Engaging leaders are needed to steer organisations through the Coronavirus pandemic and into the ‘new normal’, but what are the traits that define them?
Never has there been a greater need for the ‘Engaging Leader’ than in the current crisis and the ‘brave new world’ that will follow. With only six out of ten employees in the UK reporting that they were engaged effectively before Coronavirus though, it is particularly important for employers to recognise the characteristics, attitudes and actions of these positive influencers – and cultivate more of them.
Our research consistently shows that workers and their behaviours are at the heart of productivity and business success – and engaged employees post the best performances, are most loyal to their employers and most dedicated to their work. It is also widely acknowledged that your line manager and leaders are some of the greatest influences on your experience of work. So, it is time for leaders to show what they are made of. Employees need to feel a positive connection with their employer more than ever as well as organisations needing engaged employees to thrive and bounce back from this crisis.
So, with strong, engaging leaders being essential for connecting workforces and driving better business performance, it is vital for organisations to understand how these people came to be the leaders they are. If you can understand what makes an engaging leader, you will be better placed to assess, select reward and deploy them. You will also be more equipped to develop a cadre of engaging leaders. The attributes don’t come naturally to all leaders, but they can be nurtured. Understanding where leaders’ individual challenges are in engaging others in the current, high-pressure circumstances and providing guidance and encouragement to them on how best to lead through the situation is an invaluable use of development time.
Our research has identified three core, consistent similarities among engaging leaders: they were shaped by early experiences; they have unique belief systems and personality traits; and they behave in exceptional ways that positively and continuously impact the engagement of those around them.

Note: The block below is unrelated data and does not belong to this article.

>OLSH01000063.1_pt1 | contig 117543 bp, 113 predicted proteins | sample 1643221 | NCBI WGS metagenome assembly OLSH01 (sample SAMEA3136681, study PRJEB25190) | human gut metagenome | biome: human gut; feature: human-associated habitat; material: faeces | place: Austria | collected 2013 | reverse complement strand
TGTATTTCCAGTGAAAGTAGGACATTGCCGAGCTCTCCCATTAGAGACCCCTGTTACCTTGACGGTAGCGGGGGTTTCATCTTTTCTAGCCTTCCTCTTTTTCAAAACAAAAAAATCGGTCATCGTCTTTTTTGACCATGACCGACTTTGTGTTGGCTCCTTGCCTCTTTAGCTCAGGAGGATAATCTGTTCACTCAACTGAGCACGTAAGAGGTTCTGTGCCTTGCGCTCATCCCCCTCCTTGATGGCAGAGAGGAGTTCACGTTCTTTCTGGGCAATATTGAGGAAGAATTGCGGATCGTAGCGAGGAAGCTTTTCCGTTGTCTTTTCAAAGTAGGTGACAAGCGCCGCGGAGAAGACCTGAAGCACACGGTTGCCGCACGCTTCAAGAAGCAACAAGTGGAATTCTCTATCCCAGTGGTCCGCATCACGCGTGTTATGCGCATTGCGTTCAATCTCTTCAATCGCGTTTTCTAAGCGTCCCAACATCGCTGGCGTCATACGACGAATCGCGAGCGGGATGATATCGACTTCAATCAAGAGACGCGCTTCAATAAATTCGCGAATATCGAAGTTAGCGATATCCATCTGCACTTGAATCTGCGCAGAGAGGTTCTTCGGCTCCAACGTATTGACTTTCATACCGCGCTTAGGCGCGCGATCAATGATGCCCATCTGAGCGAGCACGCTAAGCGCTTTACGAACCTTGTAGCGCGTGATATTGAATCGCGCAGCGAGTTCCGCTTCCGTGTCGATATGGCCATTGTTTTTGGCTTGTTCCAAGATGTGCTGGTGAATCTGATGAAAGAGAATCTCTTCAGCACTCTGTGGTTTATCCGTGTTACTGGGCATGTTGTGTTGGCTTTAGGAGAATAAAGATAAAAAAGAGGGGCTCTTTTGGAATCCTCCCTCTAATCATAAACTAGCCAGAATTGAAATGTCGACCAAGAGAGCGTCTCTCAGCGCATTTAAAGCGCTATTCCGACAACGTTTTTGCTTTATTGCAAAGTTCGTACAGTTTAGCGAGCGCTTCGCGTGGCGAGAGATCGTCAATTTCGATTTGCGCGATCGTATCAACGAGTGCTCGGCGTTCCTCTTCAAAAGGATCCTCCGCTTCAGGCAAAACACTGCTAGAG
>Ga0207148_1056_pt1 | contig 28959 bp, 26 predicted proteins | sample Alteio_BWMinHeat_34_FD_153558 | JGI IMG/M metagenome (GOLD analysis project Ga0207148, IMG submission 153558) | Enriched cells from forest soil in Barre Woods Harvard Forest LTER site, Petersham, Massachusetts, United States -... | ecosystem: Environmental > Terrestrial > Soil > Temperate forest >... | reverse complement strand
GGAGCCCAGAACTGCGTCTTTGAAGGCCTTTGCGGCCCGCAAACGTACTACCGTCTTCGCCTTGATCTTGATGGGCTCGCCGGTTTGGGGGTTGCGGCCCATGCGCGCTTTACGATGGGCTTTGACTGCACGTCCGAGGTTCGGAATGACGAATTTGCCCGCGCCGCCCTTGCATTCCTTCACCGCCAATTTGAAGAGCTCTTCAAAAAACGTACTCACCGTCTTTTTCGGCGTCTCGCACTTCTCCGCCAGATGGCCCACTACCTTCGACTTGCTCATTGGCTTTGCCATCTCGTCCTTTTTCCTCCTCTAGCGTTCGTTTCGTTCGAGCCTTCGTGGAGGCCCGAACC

Critical early experiences
Engaging leaders do not just start out that way. They have had experiences that transformed them as individuals by shaping their core beliefs about people, work and what it means to lead. As my colleague Laura Heathcock, Principal Consultant is keen to emphasise “An individual might have had an inspirational, attentive mentor who pushed them to achieve and take on hard challenges; a stretch assignment that “chose the leader” instead of the leader choosing it; a brief that required them to step up, out of their peer group. While no two experiences are identical, the common thread is deep learning from taking on stretch assignments that require navigating through ambiguity or difficult transformations. It is the reflection on these early experiences from which the leader personally grows, gains self-confidence, humility, empathy and new skills.”
Underneath an engaging leader’s behaviours are a powerful set of beliefs that are often informed by their experience of being led by others, either looking to replicate or do the opposite in response to how they felt. These include ideas of ‘servant leadership’: that leadership is not about status or reward, but a responsibility to serve their followers, especially in times of crisis and change. Many expressed core beliefs about the importance of personal connection. For example, a CEO, asked to name the most important responsibility of a leader, said it was, “To create the emotional bond between our people and the organisation.” Another business chief reported that, “Leadership is a contact sport.” Meanwhile, when asked why he thought he was regarded as an engaging leader, an engineering department head said, “People won’t remember what I did, but they will remember how I made them feel.”